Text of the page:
Love what you do; do what you love! Fish, sustainably. 


You've heard that by 2050 there will be more plastic than fish in the ocean.

You know that plastic hangs around for about 600 years in the marine environment.

You might have read about that local voluntary action group working to maintain the local marine wildlife close to your favorite angling spots.

In the best case scenario, you reading this means you want to help by being the change. Not littering by taking your rubbish home and leaving your fishing spot cleaner than how you found it are great places to start.

For the angler who wants to know more- you've come to the right place! This webpage was designed to help inform you on how to prevent further gear loss to benefit both the environment and your pocket all the while encouraging you to understand the marine environment better and your capacity to support the local and global human and animal community through responsible actions, no matter how small…

If you're looking to know more about improving your angling techniques to support this ambition of yours, you might want to read:


Consider Line weight/thickness: A heavier line means it won’t get as abraded as its thinner alternative and will hold more efficiently against ruthless rocks- this will allow you to enjoy a snag-less fishing experience. 

Consider Line strength: Lines need to be considerably stronger when fishing over rough ground from rock marks, whether you opt for braided or monofilament line. 

Braided line:  Braided lines are a type of fishing line that consists of several interwoven strands. Braid offers high breaking strengths with low diameters but has poor abrasion resistance, because of this it is recommended to not be used when fishing amongst rocky structures. If you are a big fan of braid and don’t want to change it, then perhaps consider connecting an 18-25 inches mono or fluoro leader to your mainline to provide the necessary abrasion resistance, this in turn will reduce the amount of lost tackle and plastic pollution in the sea.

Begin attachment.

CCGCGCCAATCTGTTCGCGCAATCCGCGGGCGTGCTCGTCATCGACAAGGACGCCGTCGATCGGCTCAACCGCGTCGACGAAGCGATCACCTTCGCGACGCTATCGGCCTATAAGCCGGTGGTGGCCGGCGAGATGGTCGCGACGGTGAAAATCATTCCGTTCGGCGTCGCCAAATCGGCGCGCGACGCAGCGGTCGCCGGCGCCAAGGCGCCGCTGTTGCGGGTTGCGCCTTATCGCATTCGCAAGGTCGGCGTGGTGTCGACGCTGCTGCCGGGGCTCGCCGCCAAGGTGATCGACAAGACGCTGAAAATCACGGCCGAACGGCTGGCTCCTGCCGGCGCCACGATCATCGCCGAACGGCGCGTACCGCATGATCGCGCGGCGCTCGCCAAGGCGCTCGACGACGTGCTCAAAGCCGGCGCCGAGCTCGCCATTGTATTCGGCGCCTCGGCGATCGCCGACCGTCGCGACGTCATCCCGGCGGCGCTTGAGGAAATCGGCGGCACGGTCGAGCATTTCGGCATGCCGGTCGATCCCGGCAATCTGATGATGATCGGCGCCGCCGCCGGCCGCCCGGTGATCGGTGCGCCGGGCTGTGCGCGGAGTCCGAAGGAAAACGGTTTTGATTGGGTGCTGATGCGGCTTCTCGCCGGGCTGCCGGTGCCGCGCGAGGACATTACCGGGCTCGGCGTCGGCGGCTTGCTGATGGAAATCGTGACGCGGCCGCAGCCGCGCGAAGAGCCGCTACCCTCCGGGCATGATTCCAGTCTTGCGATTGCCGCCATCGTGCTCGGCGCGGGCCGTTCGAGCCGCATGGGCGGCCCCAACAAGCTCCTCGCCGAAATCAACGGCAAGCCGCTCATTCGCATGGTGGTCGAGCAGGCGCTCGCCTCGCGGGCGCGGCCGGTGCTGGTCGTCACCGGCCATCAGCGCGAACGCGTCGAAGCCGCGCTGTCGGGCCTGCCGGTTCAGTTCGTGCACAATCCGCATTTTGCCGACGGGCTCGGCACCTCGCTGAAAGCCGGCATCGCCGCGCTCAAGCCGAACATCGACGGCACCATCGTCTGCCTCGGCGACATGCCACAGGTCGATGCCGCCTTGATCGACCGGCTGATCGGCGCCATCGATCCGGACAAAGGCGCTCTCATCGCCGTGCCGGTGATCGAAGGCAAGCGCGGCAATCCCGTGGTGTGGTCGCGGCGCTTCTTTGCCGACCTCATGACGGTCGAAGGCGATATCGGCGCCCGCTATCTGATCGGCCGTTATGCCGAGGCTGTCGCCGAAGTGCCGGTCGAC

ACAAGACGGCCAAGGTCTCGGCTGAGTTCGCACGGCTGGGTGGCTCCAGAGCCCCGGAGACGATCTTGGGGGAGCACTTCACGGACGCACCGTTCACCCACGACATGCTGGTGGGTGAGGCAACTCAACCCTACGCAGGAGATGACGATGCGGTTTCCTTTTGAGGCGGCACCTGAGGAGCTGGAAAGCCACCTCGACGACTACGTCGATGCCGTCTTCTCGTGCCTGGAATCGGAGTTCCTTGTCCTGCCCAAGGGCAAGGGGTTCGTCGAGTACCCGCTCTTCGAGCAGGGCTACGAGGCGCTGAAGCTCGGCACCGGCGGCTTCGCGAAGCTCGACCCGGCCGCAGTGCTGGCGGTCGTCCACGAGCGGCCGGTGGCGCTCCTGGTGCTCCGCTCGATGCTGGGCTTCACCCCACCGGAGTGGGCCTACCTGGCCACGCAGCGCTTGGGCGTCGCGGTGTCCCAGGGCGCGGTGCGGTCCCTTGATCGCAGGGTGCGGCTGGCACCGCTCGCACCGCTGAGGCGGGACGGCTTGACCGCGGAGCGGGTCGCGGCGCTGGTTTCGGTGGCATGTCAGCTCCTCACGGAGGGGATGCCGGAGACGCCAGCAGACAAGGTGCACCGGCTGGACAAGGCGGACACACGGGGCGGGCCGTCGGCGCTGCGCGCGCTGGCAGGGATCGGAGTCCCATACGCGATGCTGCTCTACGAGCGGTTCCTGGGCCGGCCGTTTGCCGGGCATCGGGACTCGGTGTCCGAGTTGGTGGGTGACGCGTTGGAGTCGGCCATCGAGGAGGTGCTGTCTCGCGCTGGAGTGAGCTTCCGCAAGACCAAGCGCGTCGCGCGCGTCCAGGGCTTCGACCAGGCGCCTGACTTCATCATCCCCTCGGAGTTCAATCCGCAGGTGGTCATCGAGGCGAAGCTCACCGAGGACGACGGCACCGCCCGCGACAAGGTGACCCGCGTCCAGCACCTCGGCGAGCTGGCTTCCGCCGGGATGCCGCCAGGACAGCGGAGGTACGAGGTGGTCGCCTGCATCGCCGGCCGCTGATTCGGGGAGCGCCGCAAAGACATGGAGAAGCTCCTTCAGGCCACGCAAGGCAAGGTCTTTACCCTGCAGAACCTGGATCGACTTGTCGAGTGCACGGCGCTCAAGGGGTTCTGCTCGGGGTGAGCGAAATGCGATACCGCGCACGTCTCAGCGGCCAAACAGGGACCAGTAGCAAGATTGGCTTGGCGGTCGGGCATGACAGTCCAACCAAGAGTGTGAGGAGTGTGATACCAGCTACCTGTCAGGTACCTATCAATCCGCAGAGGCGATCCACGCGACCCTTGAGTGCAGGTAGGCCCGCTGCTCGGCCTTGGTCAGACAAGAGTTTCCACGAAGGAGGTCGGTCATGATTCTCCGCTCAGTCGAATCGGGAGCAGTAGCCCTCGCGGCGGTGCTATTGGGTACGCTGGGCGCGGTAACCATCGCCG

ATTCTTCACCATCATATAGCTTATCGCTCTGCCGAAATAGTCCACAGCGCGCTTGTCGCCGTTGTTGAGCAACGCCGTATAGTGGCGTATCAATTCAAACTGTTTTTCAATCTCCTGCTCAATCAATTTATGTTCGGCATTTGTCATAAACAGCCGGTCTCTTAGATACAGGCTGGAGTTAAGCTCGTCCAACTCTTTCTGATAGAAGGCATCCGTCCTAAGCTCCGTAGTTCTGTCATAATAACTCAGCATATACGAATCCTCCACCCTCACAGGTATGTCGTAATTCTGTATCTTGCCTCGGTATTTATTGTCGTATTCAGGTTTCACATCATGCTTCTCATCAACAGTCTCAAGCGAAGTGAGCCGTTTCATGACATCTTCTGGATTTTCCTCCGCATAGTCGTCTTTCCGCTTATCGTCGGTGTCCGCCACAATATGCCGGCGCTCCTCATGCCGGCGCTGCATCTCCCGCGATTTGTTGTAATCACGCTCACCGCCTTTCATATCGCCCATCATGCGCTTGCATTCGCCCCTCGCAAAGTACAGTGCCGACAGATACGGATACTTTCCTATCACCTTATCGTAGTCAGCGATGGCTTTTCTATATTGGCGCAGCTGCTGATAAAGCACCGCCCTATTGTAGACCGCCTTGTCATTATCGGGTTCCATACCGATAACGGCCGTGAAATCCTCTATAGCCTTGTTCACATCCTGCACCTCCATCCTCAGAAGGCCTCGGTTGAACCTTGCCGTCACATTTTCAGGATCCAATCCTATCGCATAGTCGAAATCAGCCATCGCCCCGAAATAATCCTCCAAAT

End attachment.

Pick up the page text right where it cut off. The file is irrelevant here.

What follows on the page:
If you're interested in knowing more, see our article below on how to help maintain your lines better...


Losing sinkers will not only amount to a significant loss of money, but will be immensely frustrating throughout your supposedly relaxing fishing session and will cause damage to the environment by not only littering but also leaching toxic chemicals into the marine environment; so for everyone’s sake please consider learning more about how to prevent gear loss.

Anglers are lost for choice when faced with the plethora of weight shapes and sizes available to them, however one should consult with an expert/local angling shop assistant prior to their purchase as there are several factors to consider such as:

  • The environment you intend to fish in (is it rocky, sandy or mixed?) including the depth at which you want to fish and the topography of the bottom of the water. (For seaweed fields consider using longline, skinny or tear weights- these shapes make it easier to pass through the algae without getting caught. For fine sand areas between rocks consider hook-type sinkers and plain leads whilst fishing on a sandy beach as it will roll around and find indentations and gullies which hold fish . In rocky areas, a leader should not have edges, hooks, or any other grip, consider using a running ball-shaped sinker to minimize the risk of snags; if you use a plain lead in an area full of snags, you will see it roll around until it eventually ends up in a snag).
  •  The rod you are using
  • The weather condition (on windy days you will want to choose weights that have some type of grip so as to cling to the bottom and avoid displacements).
  • The line to be used in each case (a heavy lead on a thin line will eventually split it and if the sinker is too light then it will float in the water. Similarly, if it is too heavy it will get down to the bottom and will get caught in rocks/seaweeds/junk present at the bottom). 

You may also be interested in researching various alternatives to store-bought weights, do-it-yourself kits and sustainable/ eco-friendly variants.

  • Metal spinners like the ‘dexter wedge’ (and the more sleek modern casting jigs that have come after them) still work and are fantastic for a wide range of species. They are of course far more prone to snagging over rough ground, but the jigs with smaller, single hooks are much better in this regard.